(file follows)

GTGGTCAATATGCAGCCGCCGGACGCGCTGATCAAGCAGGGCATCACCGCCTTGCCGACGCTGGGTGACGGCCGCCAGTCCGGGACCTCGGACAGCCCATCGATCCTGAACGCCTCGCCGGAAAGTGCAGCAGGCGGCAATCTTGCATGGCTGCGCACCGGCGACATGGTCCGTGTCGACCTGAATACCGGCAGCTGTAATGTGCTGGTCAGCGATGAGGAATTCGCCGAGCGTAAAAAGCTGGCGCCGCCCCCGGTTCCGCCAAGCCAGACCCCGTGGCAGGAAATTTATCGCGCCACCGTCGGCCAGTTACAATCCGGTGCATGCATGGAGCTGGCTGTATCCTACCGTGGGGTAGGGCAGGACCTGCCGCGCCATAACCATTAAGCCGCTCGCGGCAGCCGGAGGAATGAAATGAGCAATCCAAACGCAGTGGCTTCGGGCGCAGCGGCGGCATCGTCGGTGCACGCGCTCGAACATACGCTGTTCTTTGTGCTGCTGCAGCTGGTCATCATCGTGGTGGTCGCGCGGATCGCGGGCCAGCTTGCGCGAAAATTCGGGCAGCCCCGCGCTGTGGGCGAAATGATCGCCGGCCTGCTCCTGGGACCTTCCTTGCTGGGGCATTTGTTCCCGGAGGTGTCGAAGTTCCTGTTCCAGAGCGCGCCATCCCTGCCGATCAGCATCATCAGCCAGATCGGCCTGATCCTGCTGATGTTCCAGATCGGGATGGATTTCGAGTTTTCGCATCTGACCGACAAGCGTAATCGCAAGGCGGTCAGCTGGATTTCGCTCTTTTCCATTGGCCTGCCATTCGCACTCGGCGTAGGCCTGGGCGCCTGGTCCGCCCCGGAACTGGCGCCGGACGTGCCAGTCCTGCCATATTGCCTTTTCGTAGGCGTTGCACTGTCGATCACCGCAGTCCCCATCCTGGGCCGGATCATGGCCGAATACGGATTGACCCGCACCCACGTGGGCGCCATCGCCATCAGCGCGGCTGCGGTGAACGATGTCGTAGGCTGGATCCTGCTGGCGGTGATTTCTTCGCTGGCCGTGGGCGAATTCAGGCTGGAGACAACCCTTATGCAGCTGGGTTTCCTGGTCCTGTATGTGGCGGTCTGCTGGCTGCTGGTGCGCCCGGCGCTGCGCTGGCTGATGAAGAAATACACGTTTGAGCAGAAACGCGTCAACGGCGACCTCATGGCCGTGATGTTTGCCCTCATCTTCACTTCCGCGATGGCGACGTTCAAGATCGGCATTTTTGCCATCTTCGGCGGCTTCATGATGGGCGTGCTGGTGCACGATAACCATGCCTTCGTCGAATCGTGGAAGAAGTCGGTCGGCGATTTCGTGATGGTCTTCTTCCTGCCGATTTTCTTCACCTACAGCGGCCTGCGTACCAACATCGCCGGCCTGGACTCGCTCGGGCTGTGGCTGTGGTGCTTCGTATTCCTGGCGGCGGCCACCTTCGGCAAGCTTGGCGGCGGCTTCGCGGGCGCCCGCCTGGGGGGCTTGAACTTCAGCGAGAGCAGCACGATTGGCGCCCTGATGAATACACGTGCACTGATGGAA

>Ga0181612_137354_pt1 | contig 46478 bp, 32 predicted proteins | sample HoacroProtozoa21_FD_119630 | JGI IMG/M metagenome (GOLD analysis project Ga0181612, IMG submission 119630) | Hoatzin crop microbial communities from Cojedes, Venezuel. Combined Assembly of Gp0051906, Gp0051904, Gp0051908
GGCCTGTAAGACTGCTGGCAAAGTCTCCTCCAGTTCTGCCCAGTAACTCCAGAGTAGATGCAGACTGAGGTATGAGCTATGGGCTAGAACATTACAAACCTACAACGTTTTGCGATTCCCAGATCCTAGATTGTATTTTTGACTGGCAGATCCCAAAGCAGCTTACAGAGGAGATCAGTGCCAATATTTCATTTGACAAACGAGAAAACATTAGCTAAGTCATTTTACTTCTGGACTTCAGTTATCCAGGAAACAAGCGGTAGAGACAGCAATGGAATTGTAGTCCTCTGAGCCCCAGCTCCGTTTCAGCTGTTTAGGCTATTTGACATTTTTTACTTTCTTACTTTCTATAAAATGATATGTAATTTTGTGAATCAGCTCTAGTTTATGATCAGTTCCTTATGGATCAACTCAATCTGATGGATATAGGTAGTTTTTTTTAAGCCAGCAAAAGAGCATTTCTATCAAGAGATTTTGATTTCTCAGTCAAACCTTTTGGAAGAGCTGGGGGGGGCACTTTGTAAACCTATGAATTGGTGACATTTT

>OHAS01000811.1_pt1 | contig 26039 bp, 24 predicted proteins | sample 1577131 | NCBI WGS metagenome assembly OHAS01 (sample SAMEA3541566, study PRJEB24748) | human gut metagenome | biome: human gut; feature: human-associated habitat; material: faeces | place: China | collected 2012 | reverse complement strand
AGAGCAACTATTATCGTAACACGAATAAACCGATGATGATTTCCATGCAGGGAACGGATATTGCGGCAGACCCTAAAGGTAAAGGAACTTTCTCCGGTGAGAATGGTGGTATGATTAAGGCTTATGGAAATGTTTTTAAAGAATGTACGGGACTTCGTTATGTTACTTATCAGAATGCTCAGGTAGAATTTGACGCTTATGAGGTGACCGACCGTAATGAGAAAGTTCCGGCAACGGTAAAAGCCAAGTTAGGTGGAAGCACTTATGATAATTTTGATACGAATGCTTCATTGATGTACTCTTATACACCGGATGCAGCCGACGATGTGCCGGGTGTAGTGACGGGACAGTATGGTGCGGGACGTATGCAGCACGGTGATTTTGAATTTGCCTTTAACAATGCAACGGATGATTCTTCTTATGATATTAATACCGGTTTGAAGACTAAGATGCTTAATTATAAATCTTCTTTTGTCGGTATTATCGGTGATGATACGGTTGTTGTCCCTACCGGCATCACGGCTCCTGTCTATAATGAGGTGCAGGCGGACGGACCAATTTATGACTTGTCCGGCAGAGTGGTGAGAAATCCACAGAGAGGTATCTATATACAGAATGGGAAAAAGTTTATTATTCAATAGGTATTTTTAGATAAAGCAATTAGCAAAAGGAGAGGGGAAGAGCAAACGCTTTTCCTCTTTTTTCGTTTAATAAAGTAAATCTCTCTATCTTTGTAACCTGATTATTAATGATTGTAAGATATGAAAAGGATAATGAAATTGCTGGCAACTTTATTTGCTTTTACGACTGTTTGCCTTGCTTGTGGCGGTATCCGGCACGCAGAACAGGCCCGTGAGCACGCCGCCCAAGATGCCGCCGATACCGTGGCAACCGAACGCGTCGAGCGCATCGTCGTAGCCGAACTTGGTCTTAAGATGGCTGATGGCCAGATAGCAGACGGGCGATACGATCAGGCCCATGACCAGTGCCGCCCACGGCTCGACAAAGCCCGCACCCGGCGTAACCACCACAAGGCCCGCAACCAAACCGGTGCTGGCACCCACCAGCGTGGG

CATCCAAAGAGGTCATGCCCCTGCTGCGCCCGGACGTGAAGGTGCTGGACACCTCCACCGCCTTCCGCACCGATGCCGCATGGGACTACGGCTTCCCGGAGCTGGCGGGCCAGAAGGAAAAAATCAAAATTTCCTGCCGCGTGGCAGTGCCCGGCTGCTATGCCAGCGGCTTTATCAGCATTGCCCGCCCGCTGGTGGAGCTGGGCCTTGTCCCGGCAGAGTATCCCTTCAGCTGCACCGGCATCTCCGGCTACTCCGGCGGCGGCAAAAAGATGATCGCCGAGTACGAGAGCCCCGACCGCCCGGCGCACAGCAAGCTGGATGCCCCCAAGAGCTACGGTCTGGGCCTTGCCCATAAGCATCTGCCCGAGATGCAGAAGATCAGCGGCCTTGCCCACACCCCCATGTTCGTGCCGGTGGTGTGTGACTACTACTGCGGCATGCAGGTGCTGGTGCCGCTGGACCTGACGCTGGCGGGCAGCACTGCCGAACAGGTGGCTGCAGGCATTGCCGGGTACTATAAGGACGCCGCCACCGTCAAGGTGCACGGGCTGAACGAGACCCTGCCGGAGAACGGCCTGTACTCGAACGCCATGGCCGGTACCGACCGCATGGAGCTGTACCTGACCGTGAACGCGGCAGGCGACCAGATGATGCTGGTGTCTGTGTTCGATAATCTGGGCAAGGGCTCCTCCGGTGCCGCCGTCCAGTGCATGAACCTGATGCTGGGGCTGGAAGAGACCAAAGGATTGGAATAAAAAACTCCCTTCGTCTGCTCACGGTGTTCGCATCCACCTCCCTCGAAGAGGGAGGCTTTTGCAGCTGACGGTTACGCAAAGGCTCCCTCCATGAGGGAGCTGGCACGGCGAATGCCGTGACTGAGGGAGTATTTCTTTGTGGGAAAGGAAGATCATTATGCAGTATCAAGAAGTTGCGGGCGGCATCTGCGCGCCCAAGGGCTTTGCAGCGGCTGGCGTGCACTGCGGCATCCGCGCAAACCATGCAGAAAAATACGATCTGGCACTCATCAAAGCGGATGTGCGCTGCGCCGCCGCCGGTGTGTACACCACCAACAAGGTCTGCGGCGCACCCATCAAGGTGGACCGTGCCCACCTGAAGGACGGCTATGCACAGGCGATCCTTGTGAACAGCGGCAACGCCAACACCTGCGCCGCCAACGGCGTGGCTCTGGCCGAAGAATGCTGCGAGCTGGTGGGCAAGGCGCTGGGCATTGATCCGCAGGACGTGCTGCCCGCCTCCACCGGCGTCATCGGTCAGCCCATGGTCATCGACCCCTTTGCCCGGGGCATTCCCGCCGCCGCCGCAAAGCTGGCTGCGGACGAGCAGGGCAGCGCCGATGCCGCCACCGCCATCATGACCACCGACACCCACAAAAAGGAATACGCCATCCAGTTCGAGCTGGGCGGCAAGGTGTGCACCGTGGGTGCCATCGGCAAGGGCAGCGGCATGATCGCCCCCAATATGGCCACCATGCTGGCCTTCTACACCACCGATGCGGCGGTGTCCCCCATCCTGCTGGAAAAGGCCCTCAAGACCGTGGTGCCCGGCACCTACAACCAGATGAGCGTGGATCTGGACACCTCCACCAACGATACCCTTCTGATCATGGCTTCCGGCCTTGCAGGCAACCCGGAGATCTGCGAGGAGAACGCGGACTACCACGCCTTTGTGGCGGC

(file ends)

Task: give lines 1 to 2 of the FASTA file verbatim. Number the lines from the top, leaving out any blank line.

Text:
GTGGTCAATATGCAGCCGCCGGACGCGCTGATCAAGCAGGGCATCACCGCCTTGCCGACGCTGGGTGACGGCCGCCAGTCCGGGACCTCGGACAGCCCATCGATCCTGAACGCCTCGCCGGAAAGTGCAGCAGGCGGCAATCTTGCATGGCTGCGCACCGGCGACATGGTCCGTGTCGACCTGAATACCGGCAGCTGTAATGTGCTGGTCAGCGATGAGGAATTCGCCGAGCGTAAAAAGCTGGCGCCGCCCCCGGTTCCGCCAAGCCAGACCCCGTGGCAGGAAATTTATCGCGCCACCGTCGGCCAGTTACAATCCGGTGCATGCATGGAGCTGGCTGTATCCTACCGTGGGGTAGGGCAGGACCTGCCGCGCCATAACCATTAAGCCGCTCGCGGCAGCCGGAGGAATGAAATGAGCAATCCAAACGCAGTGGCTTCGGGCGCAGCGGCGGCATCGTCGGTGCACGCGCTCGAACATACGCTGTTCTTTGTGCTGCTGCAGCTGGTCATCATCGTGGTGGTCGCGCGGATCGCGGGCCAGCTTGCGCGAAAATTCGGGCAGCCCCGCGCTGTGGGCGAAATGATCGCCGGCCTGCTCCTGGGACCTTCCTTGCTGGGGCATTTGTTCCCGGAGGTGTCGAAGTTCCTGTTCCAGAGCGCGCCATCCCTGCCGATCAGCATCATCAGCCAGATCGGCCTGATCCTGCTGATGTTCCAGATCGGGATGGATTTCGAGTTTTCGCATCTGACCGACAAGCGTAATCGCAAGGCGGTCAGCTGGATTTCGCTCTTTTCCATTGGCCTGCCATTCGCACTCGGCGTAGGCCTGGGCGCCTGGTCCGCCCCGGAACTGGCGCCGGACGTGCCAGTCCTGCCATATTGCCTTTTCGTAGGCGTTGCACTGTCGATCACCGCAGTCCCCATCCTGGGCCGGATCATGGCCGAATACGGATTGACCCGCACCCACGTGGGCGCCATCGCCATCAGCGCGGCTGCGGTGAACGATGTCGTAGGCTGGATCCTGCTGGCGGTGATTTCTTCGCTGGCCGTGGGCGAATTCAGGCTGGAGACAACCCTTATGCAGCTGGGTTTCCTGGTCCTGTATGTGGCGGTCTGCTGGCTGCTGGTGCGCCCGGCGCTGCGCTGGCTGATGAAGAAATACACGTTTGAGCAGAAACGCGTCAACGGCGACCTCATGGCCGTGATGTTTGCCCTCATCTTCACTTCCGCGATGGCGACGTTCAAGATCGGCATTTTTGCCATCTTCGGCGGCTTCATGATGGGCGTGCTGGTGCACGATAACCATGCCTTCGTCGAATCGTGGAAGAAGTCGGTCGGCGATTTCGTGATGGTCTTCTTCCTGCCGATTTTCTTCACCTACAGCGGCCTGCGTACCAACATCGCCGGCCTGGACTCGCTCGGGCTGTGGCTGTGGTGCTTCGTATTCCTGGCGGCGGCCACCTTCGGCAAGCTTGGCGGCGGCTTCGCGGGCGCCCGCCTGGGGGGCTTGAACTTCAGCGAGAGCAGCACGATTGGCGCCCTGATGAATACACGTGCACTGATGGAA

>Ga0181612_137354_pt1 | contig 46478 bp, 32 predicted proteins | sample HoacroProtozoa21_FD_119630 | JGI IMG/M metagenome (GOLD analysis project Ga0181612, IMG submission 119630) | Hoatzin crop microbial communities from Cojedes, Venezuel. Combined Assembly of Gp0051906, Gp0051904, Gp0051908